I will give Brad Meltzer full marks for his dialogue though, as Oliver & Roy play off each other remarkably well in this issue, and both of their personalities are nicely reflected in their comments to each other. From their exchange about bootleg porn videos, to Roy's teasing Oliver about his name, I honestly think Brad Meltzer in one of the few writers who could get away with twenty-two pages where two character simply sit in a diner and shoot the breeze. Now this issue does have its problems though, from the rather awkward way that Oliver has his second run-in with Catman, to the rather shaky explanation for why Catman was at Oliver's funeral, but I'm willing to write these off as Brad Meltzer simply not having enough room to come up with more involved reasoning for these ideas. I do have to say that while most of the issue is handed over to the search for another object from Oliver's past, I have to say that the object that is recovered made is certainly more important than I expected it to be, and I can't wait to see what Oliver plans on doing with this rather powerful object. If nothing else the final couple pages of this issue have raised my interest level when it come to the final issue.
Phil Hester is a pretty solid artist when it comes to issues like this, as there's very little action to be found in these pages, and the talking heads require the characters to have reactions to various statements. Now there are artists out there who would bring more variety to the character's faces, and Phil Hester's faces aren't the most expressive I've ever come across. However, his art does manage to deliver the right reactions at the right time, and he's also quite good at working with the idea that characters use their whole body to communicate, as Oliver's smug attitude during his battle with Catman is nicely handled, and the scene where Oliver finds what he's been looking for is equally impressive in the way that is builds up to the page where the object is revealed. The art also does some nice work on the little details, like the page where Catman is whisked away, or the collection of junk that is litters the inside of the hanger. The page where the real object of Oliver's search is revealed is also nicely handled by the art, as that one page shot made for a great visual. This issue also has itself a pretty nice cover, though I would make one complaint, and that is the image does act to spoil the big surprise we get inside.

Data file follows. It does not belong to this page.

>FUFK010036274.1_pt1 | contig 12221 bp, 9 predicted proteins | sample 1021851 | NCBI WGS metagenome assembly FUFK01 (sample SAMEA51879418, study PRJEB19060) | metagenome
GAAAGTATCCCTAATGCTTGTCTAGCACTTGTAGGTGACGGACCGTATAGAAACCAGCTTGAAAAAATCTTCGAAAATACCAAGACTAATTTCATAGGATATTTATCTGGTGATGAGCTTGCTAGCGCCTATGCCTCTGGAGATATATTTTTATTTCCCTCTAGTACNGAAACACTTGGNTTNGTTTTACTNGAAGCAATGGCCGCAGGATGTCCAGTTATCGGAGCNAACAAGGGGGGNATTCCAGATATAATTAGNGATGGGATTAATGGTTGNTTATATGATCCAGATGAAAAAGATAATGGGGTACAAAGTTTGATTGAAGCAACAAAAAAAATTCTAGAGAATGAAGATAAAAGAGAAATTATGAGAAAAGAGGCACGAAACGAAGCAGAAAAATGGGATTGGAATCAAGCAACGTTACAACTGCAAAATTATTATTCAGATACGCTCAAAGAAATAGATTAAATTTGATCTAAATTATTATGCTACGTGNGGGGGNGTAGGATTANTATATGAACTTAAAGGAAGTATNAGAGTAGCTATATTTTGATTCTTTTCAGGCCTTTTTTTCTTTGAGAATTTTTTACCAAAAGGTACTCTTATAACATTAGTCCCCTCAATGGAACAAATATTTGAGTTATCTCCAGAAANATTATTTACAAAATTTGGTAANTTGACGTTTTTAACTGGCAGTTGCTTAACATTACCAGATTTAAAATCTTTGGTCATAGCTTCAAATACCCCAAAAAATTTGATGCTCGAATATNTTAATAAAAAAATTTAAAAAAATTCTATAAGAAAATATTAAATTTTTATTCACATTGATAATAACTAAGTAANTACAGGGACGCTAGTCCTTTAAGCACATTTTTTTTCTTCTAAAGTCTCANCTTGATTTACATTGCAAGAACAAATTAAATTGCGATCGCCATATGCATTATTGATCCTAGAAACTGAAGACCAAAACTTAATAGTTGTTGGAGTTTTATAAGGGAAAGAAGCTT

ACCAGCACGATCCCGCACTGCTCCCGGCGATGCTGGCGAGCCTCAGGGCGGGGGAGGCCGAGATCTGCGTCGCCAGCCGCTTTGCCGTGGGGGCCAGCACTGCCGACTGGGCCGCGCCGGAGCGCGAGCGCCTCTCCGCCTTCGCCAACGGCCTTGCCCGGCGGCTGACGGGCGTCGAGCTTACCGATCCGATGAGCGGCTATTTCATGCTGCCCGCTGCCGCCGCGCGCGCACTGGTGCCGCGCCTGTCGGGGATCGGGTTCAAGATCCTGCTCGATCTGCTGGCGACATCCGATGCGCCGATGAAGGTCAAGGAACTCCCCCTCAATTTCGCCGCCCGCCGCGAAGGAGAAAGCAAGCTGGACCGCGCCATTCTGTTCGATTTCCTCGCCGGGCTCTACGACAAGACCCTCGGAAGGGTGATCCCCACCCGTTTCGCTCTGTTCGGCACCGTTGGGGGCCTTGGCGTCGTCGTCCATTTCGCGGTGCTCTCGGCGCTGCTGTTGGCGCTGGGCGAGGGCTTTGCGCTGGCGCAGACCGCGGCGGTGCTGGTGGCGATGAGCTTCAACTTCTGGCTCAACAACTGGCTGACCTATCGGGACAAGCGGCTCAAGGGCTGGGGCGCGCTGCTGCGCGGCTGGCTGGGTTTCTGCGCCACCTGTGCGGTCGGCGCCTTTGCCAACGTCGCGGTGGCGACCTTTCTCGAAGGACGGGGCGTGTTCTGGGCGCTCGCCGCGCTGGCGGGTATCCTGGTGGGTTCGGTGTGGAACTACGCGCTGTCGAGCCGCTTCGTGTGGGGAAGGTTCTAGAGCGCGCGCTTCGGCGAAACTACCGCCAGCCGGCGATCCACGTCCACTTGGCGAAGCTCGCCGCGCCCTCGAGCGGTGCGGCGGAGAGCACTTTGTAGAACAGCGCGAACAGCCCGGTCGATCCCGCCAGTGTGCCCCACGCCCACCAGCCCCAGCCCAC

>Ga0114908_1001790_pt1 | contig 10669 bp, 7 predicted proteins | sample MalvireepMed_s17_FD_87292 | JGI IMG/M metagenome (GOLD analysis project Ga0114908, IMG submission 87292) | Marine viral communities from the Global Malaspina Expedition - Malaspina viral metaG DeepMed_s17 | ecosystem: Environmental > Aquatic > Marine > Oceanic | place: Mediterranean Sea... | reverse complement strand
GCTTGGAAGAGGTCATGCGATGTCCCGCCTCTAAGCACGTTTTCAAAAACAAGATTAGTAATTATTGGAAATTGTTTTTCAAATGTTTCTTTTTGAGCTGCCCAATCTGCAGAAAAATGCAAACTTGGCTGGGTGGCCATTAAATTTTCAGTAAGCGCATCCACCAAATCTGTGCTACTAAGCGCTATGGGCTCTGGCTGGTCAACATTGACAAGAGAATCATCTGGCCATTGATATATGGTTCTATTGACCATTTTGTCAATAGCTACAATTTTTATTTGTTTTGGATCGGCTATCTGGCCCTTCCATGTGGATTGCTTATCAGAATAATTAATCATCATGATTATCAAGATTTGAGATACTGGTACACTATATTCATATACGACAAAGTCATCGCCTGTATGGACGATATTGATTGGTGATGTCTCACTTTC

This issue made for a rather unimpressive read, as while I'm sure the nostalgia factor will appeal to the older fans, I found the lack of action a bit disappointing, and to be honest Brad Meltzer's plots have fallen into a pattern that a starting to feel a bit too predictable. I mean we have Oliver & Roy on the trail of a mystery item from Oliver's past, and after overcoming the obstacle of the month, we learn what this item is. Now I will concede that this month's item is quite surprising, and it does set up a fairly interesting situation that I hope will be explored in the final issue. On the other hand this month's obstacle is almost nonexistent, as Catman is dumped into the story in a manner that I can only describe as incredibly awkward, and he's removed from the book in such an abrupt manner, that I have to hope there's more to this scene than Brad Meltzer seems to be letting on. Still, the dialogue is pretty entertaining, and the final page surprise is strong enough that this issue earns itself a marginal recommendation.
What did you think of this book?
Have your say at the Line of Fire Forum!